Thursday, January 09, 2014

In praise of Thavolia Glymph

I’ve been kicking around a few ideas for a novel recently. It’s not exactly a work of naturalism, seeing as how it’s set in an imaginary island state that includes components of about six Asian cities, and I want some of the names to reflect that disconnected oddness. So far I’ve got a magazine publisher called Valpolicella Wang and a gay chef, Reinhardt Funt, neither of which entirely satisfy. I’m always impressed by fiction writers who get the names of their characters dead right, implying all the appropriate tropes of background and personality without seeming to try too hard. The trick is to be odd but not entirely implausible and of course, very few pitch every name right every time; Dickens and Waugh are masters of the game but for every Wilkins Micawber or Margot Beste-Chetwynde there’s a Georgiana Podsnap and a Miles Malpractice, which are just silly.

More recent exponents of the art are Kurt Vonnegut (who gave us Kilgore Trout, Montana Wildhack and Valencia Merble but was probably trying too hard when he created Isadore Raspberry-19 Cohen) and Thomas Pynchon, responsible for Oedipa Maas, Brock Vond and Laszlo Jamf. You can just about imagine someone bearing one of those names in real life but the chances are that nobody actually does, which is handy if you want your characters to do something really horrid without their namesakes taking legal action. I speak as someone whose name has twice been appropriated in the cause of fiction, once in a Doctor Who novel, then in a Commando comic, in neither case applied to characters who committed any atrocities as far as I recall. But then my name is just very slightly out of the ordinary. The only time I’ve known it to provoke more than a flicker of reaction came the first time I visited the United States. “Foot-man?” sneered the man checking my passport. “What sort of a name is that?” “US Immigration?” I responded, reading the badge on his uniform. “What sort of a name is that?” Except I didn’t of course, because I was 17 and a bit scared.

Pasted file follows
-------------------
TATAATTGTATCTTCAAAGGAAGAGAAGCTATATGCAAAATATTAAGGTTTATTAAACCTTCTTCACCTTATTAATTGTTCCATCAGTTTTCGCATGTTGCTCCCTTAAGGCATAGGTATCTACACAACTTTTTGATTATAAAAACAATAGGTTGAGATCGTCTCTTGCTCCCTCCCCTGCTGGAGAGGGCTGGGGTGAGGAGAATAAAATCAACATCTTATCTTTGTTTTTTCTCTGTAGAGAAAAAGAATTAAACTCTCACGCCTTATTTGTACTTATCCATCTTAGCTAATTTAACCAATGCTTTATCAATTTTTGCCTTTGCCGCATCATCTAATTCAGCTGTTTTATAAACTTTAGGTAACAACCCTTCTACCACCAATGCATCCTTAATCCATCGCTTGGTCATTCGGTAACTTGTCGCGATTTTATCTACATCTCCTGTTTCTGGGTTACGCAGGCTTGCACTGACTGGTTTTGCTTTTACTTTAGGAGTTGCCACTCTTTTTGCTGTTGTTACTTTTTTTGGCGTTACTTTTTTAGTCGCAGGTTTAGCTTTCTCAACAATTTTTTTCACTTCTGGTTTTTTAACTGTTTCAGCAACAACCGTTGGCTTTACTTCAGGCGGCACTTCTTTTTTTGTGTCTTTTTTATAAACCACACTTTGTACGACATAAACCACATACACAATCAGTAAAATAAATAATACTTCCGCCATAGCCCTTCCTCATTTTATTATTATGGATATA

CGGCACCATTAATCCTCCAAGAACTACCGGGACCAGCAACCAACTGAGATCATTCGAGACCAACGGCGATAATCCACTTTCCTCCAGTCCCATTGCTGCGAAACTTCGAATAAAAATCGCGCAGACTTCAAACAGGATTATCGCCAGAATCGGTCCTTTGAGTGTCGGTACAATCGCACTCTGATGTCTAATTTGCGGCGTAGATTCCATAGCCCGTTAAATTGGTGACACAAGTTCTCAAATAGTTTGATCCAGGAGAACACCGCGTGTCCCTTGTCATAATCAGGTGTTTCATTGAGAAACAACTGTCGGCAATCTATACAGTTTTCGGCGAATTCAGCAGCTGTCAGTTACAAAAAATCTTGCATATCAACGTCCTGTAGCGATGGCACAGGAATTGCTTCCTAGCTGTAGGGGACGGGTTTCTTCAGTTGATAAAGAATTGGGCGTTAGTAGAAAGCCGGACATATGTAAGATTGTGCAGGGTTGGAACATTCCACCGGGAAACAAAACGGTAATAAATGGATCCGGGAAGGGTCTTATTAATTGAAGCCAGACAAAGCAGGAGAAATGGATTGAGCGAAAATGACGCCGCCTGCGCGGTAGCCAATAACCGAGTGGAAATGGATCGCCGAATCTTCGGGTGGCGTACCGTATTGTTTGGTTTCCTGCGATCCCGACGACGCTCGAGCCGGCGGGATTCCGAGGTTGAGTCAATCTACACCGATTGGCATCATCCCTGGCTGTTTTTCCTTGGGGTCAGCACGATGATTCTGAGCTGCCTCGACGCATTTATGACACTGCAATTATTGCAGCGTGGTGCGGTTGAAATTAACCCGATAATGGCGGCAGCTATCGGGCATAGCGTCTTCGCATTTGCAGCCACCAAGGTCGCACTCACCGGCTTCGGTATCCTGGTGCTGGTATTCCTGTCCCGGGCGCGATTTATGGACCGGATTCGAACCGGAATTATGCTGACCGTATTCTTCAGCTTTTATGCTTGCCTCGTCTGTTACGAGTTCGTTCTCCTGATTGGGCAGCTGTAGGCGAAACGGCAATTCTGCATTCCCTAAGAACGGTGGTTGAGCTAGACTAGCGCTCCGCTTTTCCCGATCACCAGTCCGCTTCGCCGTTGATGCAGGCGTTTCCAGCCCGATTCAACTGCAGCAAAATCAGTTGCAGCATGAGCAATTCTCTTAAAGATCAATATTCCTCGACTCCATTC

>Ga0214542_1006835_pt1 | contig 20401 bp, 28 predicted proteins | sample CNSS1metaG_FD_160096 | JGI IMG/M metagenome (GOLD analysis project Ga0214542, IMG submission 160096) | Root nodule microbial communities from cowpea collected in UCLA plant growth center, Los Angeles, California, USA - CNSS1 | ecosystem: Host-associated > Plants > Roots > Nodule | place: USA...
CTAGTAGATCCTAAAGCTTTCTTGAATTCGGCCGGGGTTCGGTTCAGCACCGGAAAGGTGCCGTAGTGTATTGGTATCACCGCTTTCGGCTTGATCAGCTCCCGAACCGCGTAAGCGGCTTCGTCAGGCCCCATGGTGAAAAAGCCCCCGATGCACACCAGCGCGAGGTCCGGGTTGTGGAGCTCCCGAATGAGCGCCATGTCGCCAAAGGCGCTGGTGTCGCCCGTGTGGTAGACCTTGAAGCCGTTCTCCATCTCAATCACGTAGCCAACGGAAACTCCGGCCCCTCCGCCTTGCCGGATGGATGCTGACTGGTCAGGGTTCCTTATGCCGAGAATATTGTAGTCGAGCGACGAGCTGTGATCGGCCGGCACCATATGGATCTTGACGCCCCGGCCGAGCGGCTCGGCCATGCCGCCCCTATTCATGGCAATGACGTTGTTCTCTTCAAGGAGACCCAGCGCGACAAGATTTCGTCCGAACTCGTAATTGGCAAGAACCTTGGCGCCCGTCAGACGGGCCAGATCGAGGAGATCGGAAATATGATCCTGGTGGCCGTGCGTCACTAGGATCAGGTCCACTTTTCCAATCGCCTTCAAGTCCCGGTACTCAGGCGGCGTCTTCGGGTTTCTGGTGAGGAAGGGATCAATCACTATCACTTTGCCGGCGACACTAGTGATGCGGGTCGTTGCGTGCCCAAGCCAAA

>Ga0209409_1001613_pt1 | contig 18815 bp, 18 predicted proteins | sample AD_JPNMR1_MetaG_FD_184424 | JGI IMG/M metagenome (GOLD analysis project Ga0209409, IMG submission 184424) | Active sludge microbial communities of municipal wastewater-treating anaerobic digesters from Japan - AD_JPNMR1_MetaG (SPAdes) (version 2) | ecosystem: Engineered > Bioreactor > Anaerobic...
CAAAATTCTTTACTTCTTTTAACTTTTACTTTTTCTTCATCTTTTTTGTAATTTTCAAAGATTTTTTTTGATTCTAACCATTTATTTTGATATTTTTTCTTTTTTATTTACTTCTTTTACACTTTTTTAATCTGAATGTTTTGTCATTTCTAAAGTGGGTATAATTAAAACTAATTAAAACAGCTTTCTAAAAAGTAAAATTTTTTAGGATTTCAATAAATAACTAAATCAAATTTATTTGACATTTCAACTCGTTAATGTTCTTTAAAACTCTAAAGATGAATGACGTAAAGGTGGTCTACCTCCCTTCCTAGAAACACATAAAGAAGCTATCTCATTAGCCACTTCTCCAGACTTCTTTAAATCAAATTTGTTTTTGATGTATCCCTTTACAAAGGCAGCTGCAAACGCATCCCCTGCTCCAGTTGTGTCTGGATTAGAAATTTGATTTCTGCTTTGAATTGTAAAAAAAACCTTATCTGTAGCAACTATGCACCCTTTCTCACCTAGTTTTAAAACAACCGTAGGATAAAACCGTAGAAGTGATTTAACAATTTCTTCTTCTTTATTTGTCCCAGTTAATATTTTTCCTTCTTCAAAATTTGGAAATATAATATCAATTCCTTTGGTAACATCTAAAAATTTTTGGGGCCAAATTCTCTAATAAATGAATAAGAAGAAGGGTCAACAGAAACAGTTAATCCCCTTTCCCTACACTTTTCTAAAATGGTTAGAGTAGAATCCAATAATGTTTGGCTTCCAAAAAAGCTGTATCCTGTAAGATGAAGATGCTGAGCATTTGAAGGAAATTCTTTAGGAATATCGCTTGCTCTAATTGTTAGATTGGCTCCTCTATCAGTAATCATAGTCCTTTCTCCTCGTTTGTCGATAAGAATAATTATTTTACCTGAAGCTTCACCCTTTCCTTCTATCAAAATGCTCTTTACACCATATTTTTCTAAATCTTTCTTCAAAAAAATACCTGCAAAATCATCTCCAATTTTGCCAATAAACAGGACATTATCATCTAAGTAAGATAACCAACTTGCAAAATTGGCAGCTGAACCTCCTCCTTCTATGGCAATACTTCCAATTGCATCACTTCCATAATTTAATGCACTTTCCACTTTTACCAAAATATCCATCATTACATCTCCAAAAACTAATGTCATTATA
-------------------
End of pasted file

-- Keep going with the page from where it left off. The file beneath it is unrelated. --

So for a name to work, it has to be a bit odder than Tim Footman, but not to the point of outright goofiness. I’d have been really proud if I’d concocted a character called Thavolia Glymph. I mean, what a name; such mouthfeel. Each part could stand alone. Thavolia, I’m thinking, is some imaginary princedom, on the border between Ruritania and Shangri-La. And Glymph? A glum nymph? But it’s when they come together that the magic really happens. As I type the letters, a whole, fully formed character comes to life in the space between the screen and my eyes. I’d have identified her as the leader of an eschatological cult in Pynchon’s next book but one. Or maybe one of Reinhardt Funt’s fag hags.

So I’m at once grateful to and frustrated by Hadley Freeman (another good name, but only if you know she’s a woman) in The Guardian who informs us of the existence of a real Thavolia Glymph, an academic at Duke University. (What is it about academia? Remember the mighty Drummond Bone?) I’m sure she’s a fine scholar in her field; but were I ever to attend one of her lectures, I’d worry that all her words would become an indistinct blur as I focused my attention on the weird glory of her name and wondering if I’d slipped through some sort of conceptual portal and found myself within a work of literary fiction. Although maybe that’s happened already. Foot-man. What sort of a name is that?

(The picture shows Professor Glymph examining Lincoln’s inkwell. Which is obviously a pretty rubbish inkwell, since ink from it was never used to write her magnificent name.)

1 comment:

Unknown said...

I was almost thrown out when sitting at my ex-wife's graduation from Smith and this name was announced:
Amelia Baer-Coxe Hardin